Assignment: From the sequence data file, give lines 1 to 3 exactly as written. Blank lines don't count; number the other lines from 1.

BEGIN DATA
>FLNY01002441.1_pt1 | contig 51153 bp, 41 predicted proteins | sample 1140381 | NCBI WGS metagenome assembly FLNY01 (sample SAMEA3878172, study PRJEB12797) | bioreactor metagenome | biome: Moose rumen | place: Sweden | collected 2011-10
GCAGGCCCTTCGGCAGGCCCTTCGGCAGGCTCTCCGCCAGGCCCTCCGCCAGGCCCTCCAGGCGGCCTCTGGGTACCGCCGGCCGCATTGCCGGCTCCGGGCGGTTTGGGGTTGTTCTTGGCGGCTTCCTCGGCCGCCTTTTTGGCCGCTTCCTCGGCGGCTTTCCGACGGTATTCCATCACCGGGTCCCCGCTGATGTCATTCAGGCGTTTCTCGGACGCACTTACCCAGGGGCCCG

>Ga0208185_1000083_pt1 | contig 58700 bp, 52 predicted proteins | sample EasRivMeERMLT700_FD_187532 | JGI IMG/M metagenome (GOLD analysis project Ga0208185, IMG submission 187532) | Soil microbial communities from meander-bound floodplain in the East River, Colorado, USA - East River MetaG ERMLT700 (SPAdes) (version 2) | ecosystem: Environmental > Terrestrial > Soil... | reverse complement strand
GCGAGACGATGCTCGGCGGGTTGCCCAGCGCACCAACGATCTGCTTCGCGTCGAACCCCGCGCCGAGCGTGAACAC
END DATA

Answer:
>FLNY01002441.1_pt1 | contig 51153 bp, 41 predicted proteins | sample 1140381 | NCBI WGS metagenome assembly FLNY01 (sample SAMEA3878172, study PRJEB12797) | bioreactor metagenome | biome: Moose rumen | place: Sweden | collected 2011-10
GCAGGCCCTTCGGCAGGCCCTTCGGCAGGCTCTCCGCCAGGCCCTCCGCCAGGCCCTCCAGGCGGCCTCTGGGTACCGCCGGCCGCATTGCCGGCTCCGGGCGGTTTGGGGTTGTTCTTGGCGGCTTCCTCGGCCGCCTTTTTGGCCGCTTCCTCGGCGGCTTTCCGACGGTATTCCATCACCGGGTCCCCGCTGATGTCATTCAGGCGTTTCTCGGACGCACTTACCCAGGGGCCCG

>Ga0208185_1000083_pt1 | contig 58700 bp, 52 predicted proteins | sample EasRivMeERMLT700_FD_187532 | JGI IMG/M metagenome (GOLD analysis project Ga0208185, IMG submission 187532) | Soil microbial communities from meander-bound floodplain in the East River, Colorado, USA - East River MetaG ERMLT700 (SPAdes) (version 2) | ecosystem: Environmental > Terrestrial > Soil... | reverse complement strand